Disruptive selection is the opposite of of stabilizing selection.  Instead of the individuals with the current average value for a trait doing better, individuals with extreme values do better which results in selection away from the status quo.  The difference from directional selection is that the change isn’t in a particular direction, but is simply away from the current average value. Whereas directional selection will cause the distribution for a trait to shift either higher or lower, disruptive selection results in a distribution with more individuals at both higher and lower values, since they do better than individuals with intermediate values.  The most famous example is probably Darwin’s finches, which have evolved different sizes and shapes of beaks adapted to different kinds of food; for example, birds with big or small beaks can eat big or small seeds, respectively, but intermediate sized beaks would be too big from small seeds and too weak for big seeds.

It’s important to realize that selection is likely to be acting on all kinds of different traits in different ways at the same time.  Some of these traits might be somehow correlated with each other, leading to more complicated outcomes.  For example, there might be directional selection to increase the biomass of seed produced by a plant and stabilizing selection to maintain the overall biomass.  Since the two traits are correlated (seed biomass is a percentage of overall biomass), the outcome would depend on the relative strength of the two selective pressures and how flexible the development of the plant is (i.e., how easy it is to change what percentage of overall biomass goes towards seed production).

Another wrinkle is that strength and type of selection may not be static from one generation to the next.  Of course, selection can change due to a variety of factors, but the one of the more interesting cases is frequency dependent selection, where the fitness of a particular value for a trait depends on how common it is in the population.  If a bird uses to recognize its prey by visual cues, then prey individuals with an uncommon appearance will do better.  For example, if most of the prey is red, then blue individuals will do better; however, when the blue individuals become more common, the birds will learn to look for them and the red (or yellow or green…) ones will do better.  In this example, individuals with uncommon values do better, but it’s also possible for the reverse to happen — the fitness of a trait might increase as it becomes more common.  A classic example of the trait’s fitness increasing with its frequency is warning colouration (like brightly coloured, poisonous frogs) — it only works if enough individuals are brightly coloured for the predator to learn the association.  Once warning colouration has evolved, other species may evolve to mimic the warning colours without actually producing the toxin, but this only works as long as the mimics are relatively infrequent — another example of frequency dependent selection favouring a trait when it is uncommon.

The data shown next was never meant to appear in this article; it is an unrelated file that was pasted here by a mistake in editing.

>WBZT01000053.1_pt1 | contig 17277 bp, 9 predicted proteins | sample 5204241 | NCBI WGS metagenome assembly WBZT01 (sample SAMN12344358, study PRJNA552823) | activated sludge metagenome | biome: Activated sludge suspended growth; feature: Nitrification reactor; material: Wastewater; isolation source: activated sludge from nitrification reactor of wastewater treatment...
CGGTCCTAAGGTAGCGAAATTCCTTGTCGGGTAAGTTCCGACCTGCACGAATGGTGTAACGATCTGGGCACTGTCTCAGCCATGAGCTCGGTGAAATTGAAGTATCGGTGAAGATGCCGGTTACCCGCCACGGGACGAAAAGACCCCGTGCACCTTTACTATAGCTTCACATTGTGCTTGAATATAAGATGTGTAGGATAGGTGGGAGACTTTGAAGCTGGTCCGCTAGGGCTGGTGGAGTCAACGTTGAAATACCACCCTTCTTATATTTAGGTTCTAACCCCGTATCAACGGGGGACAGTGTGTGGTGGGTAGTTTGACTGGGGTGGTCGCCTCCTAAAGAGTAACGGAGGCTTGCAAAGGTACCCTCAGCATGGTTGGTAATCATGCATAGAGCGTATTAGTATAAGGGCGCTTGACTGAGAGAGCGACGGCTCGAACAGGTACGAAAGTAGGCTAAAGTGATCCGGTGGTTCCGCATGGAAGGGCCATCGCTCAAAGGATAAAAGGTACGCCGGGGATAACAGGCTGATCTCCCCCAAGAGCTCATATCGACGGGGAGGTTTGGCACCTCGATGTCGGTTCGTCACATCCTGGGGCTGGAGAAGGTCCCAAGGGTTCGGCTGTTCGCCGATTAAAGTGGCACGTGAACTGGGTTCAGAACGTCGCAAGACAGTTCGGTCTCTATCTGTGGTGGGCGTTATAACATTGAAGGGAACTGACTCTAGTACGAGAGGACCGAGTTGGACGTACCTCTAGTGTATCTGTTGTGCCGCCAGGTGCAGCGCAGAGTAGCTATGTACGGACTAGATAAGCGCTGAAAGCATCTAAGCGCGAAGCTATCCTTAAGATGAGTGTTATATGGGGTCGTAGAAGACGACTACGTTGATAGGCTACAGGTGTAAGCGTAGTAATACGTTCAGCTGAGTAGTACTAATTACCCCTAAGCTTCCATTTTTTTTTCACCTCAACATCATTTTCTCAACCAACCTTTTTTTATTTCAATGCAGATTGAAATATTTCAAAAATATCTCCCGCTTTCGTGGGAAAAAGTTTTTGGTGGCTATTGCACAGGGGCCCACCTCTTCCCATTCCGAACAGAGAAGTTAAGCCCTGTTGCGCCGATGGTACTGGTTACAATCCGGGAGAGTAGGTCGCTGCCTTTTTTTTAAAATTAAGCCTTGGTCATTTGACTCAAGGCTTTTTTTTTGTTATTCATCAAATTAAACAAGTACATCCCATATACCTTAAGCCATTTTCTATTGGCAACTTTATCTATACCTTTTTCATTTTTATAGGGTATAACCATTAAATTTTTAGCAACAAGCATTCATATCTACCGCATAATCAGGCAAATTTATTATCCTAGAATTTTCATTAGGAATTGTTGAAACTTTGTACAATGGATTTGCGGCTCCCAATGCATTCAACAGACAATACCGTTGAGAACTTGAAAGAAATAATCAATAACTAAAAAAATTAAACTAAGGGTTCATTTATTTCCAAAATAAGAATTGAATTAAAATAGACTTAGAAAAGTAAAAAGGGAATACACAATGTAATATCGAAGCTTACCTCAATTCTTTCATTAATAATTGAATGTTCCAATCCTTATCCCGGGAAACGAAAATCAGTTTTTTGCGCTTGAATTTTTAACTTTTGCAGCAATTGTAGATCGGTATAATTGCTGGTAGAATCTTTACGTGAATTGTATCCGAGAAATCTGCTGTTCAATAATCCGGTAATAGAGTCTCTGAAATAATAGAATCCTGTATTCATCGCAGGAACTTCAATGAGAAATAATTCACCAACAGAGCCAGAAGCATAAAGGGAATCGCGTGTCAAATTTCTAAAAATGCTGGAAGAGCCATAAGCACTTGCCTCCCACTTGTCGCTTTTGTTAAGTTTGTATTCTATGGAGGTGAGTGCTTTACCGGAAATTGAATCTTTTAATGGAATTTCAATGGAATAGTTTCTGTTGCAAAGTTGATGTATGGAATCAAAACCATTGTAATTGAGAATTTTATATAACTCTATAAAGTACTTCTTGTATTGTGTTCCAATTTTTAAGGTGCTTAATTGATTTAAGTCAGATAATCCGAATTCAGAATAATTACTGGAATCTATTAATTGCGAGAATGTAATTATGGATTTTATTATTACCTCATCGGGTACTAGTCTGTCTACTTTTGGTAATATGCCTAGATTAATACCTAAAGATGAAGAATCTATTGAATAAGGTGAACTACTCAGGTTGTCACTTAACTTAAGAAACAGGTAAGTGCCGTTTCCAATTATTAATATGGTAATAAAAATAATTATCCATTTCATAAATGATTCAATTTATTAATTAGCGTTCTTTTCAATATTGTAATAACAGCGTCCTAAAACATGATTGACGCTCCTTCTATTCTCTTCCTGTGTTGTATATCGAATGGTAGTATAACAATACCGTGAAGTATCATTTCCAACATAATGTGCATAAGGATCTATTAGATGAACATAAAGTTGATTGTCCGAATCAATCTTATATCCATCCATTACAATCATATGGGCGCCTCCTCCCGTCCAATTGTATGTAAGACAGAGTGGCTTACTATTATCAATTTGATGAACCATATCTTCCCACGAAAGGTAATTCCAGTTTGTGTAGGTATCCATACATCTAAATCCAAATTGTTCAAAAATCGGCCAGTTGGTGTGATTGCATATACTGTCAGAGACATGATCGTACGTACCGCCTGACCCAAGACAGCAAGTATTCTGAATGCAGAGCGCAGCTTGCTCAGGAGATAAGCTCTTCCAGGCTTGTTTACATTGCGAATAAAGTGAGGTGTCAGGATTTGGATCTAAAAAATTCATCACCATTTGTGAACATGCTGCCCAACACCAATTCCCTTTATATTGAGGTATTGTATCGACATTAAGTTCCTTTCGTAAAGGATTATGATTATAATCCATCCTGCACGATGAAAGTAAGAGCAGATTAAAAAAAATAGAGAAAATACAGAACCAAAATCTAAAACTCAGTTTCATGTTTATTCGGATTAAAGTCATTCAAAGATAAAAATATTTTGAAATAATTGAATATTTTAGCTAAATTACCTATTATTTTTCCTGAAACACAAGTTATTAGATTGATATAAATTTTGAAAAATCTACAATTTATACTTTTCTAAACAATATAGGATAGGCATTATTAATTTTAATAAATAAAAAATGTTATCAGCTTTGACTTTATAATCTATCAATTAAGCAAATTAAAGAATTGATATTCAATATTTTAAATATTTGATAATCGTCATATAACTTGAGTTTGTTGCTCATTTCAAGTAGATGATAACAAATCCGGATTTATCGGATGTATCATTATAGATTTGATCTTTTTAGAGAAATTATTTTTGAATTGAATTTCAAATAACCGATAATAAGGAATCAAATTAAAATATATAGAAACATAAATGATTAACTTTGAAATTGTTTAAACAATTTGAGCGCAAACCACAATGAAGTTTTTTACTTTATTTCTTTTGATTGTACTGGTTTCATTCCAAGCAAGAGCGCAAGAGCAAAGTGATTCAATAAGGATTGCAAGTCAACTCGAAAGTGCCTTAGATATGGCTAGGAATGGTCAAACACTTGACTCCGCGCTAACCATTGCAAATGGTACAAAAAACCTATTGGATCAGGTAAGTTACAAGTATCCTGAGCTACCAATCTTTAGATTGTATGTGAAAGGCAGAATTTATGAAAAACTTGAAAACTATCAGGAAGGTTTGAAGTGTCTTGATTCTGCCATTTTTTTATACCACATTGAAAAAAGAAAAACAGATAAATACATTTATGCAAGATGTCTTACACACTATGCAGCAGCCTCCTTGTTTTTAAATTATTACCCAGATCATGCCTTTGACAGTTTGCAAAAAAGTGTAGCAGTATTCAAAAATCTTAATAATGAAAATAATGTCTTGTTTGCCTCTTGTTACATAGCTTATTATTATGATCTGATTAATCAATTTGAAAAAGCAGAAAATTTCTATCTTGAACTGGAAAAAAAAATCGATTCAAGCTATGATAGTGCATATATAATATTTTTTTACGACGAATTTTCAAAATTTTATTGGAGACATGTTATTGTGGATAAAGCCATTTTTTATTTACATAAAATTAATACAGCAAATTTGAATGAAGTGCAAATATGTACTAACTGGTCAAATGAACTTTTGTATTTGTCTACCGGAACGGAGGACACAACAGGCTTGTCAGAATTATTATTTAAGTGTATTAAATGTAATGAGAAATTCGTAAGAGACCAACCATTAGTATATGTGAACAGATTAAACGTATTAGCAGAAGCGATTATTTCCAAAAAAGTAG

I hope this post has managed to clarify some of the details about the process of natural selection.  As I tried to point out towards the end, there are lots of interesting possibilities for interaction between the different modes of selection and the process is quite dynamic — selection is never static, but is shaped by the outcome from previous generations.  These sorts of dynamic, layered interactions are what produce the richly disposed world in which we find ourselves, a world teeming with creatures that have evolved to make their living in just about every imaginable place and manner, shaping their world and themselves as they do so.